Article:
A trio of films dedicated to artists: Paul Gauguin (1949), Van Gogh (1948), and Guernica (about Picasso, 1949) uses effectively presented still images to tell the story of these artist’s most intense moments. Van Gogh won an Academy Award for short subject and an award at the Venice Film Festival, early recognition in a richly-rewarded career. 

While I liked the dramatic effect of the artist trio, I was most fascinated by the other two films, which profoundly demonstrate the artistic possibilities in documentary filmmaking. They’re a delightful prelude to the long career of a unique and visionary filmmaker. 

The disc comes with a booklet featuring an interview with Laurence Braunberger, daughter of Pierre Braunberger, who produced the shorts. In addition to providing a good historical background, Laurence shares a little about the process of restoration in which she played a key role. 

Many thanks to Icarus Films for providing a copy of the Blu-ray for review.

Mar 25, 2022

Book Review--Pleading the Blood: Bill Gunn's Ganja & Hess


Pleading the Blood: Bill Gunn’s Ganja & Hess
Christopher Sieving 
Indiana University Press, 2022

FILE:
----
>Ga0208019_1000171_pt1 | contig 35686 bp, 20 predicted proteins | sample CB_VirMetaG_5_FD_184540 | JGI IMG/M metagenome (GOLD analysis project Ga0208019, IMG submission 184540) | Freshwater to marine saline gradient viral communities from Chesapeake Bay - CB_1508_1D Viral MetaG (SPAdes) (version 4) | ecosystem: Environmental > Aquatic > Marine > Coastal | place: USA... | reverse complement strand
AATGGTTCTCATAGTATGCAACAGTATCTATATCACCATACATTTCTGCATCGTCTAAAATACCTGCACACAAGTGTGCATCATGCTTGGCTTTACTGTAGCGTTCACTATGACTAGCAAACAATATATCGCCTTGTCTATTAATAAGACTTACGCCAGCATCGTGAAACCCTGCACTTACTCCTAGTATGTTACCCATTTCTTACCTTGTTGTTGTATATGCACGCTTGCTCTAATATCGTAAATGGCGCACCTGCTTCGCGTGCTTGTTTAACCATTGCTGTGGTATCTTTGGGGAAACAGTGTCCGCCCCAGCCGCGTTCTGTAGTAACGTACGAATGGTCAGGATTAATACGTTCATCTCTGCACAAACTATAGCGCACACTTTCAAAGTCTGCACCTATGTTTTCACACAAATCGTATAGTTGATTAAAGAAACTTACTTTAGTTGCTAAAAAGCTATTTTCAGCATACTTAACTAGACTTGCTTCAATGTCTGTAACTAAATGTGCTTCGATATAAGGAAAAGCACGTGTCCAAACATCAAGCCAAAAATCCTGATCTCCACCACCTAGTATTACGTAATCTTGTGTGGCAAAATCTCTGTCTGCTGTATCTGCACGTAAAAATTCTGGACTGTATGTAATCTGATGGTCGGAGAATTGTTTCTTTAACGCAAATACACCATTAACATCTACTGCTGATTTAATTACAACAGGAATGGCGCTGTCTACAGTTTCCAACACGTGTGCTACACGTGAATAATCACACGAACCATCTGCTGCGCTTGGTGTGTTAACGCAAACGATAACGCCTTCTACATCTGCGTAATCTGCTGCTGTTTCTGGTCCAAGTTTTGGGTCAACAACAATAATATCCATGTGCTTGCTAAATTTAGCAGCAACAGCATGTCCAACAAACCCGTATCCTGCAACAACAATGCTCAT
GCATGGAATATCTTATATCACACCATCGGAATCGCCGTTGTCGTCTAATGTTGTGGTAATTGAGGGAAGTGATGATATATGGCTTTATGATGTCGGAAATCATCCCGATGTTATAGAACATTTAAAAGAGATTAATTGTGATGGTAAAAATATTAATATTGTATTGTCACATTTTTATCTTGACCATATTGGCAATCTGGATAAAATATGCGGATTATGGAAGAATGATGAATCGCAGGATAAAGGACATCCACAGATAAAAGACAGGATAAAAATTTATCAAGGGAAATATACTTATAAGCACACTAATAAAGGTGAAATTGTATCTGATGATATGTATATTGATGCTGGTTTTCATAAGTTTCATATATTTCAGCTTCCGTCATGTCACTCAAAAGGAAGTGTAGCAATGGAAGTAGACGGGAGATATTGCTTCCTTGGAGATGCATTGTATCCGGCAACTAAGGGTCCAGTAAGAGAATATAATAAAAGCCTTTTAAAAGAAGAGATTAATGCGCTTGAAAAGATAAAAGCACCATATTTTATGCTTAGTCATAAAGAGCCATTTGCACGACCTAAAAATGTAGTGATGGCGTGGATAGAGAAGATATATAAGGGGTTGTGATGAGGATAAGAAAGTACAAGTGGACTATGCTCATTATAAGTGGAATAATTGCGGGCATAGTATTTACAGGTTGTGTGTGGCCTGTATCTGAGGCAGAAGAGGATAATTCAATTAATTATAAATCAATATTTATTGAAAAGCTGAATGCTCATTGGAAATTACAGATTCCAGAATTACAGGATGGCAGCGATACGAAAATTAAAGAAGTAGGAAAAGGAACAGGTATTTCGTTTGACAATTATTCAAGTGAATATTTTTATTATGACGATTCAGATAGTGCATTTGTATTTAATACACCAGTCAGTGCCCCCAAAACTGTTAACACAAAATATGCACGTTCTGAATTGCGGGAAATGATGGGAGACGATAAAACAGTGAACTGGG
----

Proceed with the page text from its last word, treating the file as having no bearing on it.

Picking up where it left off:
The career of actor, writer, and director Bill Gunn is a bittersweet story. While the things he accomplished were impressive, he could have done much more. In a new book, Pleading The Blood: Bill Gunn's Ganja & Hess, Christopher Sieving tells the story of this uniquely talented filmmaker and his greatest film, the vampire/addiction horror drama Ganja & Hess (1973). 

As a longtime fan of Gunn, and Ganja & Hess in particular, I was grateful for this thoughtful and thorough approach to his work. While effective as a monograph of the film, the book also serves well as a biography of Gunn. It was fascinating to learn about his childhood as a prodigy and social outsider, which foreshadows the many ways in which this filmmaker would struggle to find his place in the world. I also found it helpful to get an overview of his career, which enabled me to properly place Ganja & Hess as both Gunn’s greatest success and most profound disappointment.